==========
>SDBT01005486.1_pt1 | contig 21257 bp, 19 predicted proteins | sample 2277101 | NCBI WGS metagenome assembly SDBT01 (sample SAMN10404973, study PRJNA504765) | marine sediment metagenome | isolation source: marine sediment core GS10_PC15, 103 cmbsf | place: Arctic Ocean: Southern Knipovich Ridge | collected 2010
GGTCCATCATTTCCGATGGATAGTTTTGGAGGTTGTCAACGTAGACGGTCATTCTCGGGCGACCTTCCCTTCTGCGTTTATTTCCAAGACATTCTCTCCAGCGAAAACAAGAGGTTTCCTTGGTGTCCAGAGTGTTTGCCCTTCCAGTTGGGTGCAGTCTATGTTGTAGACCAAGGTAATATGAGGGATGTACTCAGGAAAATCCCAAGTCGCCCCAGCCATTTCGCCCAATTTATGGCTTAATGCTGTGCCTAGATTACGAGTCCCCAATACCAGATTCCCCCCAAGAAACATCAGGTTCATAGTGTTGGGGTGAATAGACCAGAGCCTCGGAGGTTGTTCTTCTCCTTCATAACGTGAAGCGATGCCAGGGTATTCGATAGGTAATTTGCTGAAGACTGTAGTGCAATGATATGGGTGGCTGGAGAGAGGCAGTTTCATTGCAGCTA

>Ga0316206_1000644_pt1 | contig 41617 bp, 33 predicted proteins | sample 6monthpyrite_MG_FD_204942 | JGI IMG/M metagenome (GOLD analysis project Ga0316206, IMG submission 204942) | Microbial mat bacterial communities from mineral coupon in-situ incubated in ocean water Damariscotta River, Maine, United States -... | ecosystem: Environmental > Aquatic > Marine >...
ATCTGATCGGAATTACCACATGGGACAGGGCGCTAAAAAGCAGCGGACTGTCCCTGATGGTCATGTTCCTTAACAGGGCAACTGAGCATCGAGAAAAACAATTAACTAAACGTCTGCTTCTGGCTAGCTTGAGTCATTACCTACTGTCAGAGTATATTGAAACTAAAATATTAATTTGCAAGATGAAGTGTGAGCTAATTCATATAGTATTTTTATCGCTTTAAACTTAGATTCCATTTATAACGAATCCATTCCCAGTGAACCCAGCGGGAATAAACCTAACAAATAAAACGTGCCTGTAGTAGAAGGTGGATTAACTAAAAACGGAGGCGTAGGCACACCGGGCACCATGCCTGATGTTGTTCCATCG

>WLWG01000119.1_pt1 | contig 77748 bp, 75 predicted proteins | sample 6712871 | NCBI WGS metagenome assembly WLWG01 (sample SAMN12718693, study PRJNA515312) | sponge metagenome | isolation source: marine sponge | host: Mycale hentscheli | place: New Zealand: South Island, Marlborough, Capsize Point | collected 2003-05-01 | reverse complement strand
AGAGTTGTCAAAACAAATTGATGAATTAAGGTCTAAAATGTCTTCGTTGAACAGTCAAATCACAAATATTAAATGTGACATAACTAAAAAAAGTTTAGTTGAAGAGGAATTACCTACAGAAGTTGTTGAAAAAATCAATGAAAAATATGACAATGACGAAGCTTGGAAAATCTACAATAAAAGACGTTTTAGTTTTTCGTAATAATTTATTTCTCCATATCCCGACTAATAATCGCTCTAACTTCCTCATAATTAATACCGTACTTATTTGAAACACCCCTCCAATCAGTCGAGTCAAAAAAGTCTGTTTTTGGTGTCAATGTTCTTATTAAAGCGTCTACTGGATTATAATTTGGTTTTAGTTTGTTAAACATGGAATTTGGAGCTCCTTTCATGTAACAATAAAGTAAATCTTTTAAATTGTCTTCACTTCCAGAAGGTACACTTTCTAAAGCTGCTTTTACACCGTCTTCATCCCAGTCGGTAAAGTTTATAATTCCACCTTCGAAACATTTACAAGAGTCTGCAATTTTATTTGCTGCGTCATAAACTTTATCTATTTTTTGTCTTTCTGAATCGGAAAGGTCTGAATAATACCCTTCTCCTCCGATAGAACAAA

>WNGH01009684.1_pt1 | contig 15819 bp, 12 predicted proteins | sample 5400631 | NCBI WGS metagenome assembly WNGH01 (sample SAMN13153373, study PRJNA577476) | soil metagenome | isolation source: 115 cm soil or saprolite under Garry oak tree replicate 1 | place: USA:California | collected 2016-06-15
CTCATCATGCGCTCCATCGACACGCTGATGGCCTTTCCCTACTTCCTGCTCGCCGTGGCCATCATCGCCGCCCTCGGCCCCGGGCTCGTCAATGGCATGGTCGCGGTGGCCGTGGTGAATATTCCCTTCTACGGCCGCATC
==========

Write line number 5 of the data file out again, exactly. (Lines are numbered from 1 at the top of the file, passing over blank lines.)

>WLWG01000119.1_pt1 | contig 77748 bp, 75 predicted proteins | sample 6712871 | NCBI WGS metagenome assembly WLWG01 (sample SAMN12718693, study PRJNA515312) | sponge metagenome | isolation source: marine sponge | host: Mycale hentscheli | place: New Zealand: South Island, Marlborough, Capsize Point | collected 2003-05-01 | reverse complement strand